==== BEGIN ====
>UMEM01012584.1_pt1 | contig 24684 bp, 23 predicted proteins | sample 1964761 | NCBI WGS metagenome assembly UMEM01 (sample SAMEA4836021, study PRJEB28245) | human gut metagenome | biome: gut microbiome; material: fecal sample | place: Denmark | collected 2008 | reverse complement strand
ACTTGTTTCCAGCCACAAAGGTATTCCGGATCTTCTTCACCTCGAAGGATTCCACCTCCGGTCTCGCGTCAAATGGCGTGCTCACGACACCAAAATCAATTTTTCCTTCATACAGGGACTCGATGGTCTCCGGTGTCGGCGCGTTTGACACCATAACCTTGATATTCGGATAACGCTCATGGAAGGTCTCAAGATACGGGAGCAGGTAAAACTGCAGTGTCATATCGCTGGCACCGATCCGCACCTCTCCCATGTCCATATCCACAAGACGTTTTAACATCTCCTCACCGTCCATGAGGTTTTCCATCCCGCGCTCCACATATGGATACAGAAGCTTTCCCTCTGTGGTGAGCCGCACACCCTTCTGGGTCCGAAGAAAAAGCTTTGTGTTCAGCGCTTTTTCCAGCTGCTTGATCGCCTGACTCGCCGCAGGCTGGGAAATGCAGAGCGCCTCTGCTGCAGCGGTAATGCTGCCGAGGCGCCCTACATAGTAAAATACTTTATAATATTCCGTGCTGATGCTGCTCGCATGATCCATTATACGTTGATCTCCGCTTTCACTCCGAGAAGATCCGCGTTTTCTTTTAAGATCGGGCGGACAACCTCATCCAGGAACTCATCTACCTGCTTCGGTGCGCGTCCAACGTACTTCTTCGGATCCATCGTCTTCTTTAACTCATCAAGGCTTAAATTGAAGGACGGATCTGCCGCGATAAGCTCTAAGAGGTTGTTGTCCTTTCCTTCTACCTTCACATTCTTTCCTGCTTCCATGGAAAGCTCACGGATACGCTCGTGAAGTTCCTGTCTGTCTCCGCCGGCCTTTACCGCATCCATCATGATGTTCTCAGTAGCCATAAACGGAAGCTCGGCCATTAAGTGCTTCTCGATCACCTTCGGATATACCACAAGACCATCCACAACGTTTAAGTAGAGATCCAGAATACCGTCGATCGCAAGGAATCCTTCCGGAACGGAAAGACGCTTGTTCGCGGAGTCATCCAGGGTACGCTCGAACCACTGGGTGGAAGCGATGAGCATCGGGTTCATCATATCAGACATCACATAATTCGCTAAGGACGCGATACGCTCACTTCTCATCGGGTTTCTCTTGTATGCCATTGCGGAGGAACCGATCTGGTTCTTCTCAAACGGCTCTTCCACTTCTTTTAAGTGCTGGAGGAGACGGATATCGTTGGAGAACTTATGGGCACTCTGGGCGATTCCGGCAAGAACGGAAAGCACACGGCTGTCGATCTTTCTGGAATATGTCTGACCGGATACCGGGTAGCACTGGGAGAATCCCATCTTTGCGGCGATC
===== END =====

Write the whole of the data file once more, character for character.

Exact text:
>UMEM01012584.1_pt1 | contig 24684 bp, 23 predicted proteins | sample 1964761 | NCBI WGS metagenome assembly UMEM01 (sample SAMEA4836021, study PRJEB28245) | human gut metagenome | biome: gut microbiome; material: fecal sample | place: Denmark | collected 2008 | reverse complement strand
ACTTGTTTCCAGCCACAAAGGTATTCCGGATCTTCTTCACCTCGAAGGATTCCACCTCCGGTCTCGCGTCAAATGGCGTGCTCACGACACCAAAATCAATTTTTCCTTCATACAGGGACTCGATGGTCTCCGGTGTCGGCGCGTTTGACACCATAACCTTGATATTCGGATAACGCTCATGGAAGGTCTCAAGATACGGGAGCAGGTAAAACTGCAGTGTCATATCGCTGGCACCGATCCGCACCTCTCCCATGTCCATATCCACAAGACGTTTTAACATCTCCTCACCGTCCATGAGGTTTTCCATCCCGCGCTCCACATATGGATACAGAAGCTTTCCCTCTGTGGTGAGCCGCACACCCTTCTGGGTCCGAAGAAAAAGCTTTGTGTTCAGCGCTTTTTCCAGCTGCTTGATCGCCTGACTCGCCGCAGGCTGGGAAATGCAGAGCGCCTCTGCTGCAGCGGTAATGCTGCCGAGGCGCCCTACATAGTAAAATACTTTATAATATTCCGTGCTGATGCTGCTCGCATGATCCATTATACGTTGATCTCCGCTTTCACTCCGAGAAGATCCGCGTTTTCTTTTAAGATCGGGCGGACAACCTCATCCAGGAACTCATCTACCTGCTTCGGTGCGCGTCCAACGTACTTCTTCGGATCCATCGTCTTCTTTAACTCATCAAGGCTTAAATTGAAGGACGGATCTGCCGCGATAAGCTCTAAGAGGTTGTTGTCCTTTCCTTCTACCTTCACATTCTTTCCTGCTTCCATGGAAAGCTCACGGATACGCTCGTGAAGTTCCTGTCTGTCTCCGCCGGCCTTTACCGCATCCATCATGATGTTCTCAGTAGCCATAAACGGAAGCTCGGCCATTAAGTGCTTCTCGATCACCTTCGGATATACCACAAGACCATCCACAACGTTTAAGTAGAGATCCAGAATACCGTCGATCGCAAGGAATCCTTCCGGAACGGAAAGACGCTTGTTCGCGGAGTCATCCAGGGTACGCTCGAACCACTGGGTGGAAGCGATGAGCATCGGGTTCATCATATCAGACATCACATAATTCGCTAAGGACGCGATACGCTCACTTCTCATCGGGTTTCTCTTGTATGCCATTGCGGAGGAACCGATCTGGTTCTTCTCAAACGGCTCTTCCACTTCTTTTAAGTGCTGGAGGAGACGGATATCGTTGGAGAACTTATGGGCACTCTGGGCGATTCCGGCAAGAACGGAAAGCACACGGCTGTCGATCTTTCTGGAATATGTCTGACCGGATACCGGGTAGCACTGGGAGAATCCCATCTTTGCGGCGATC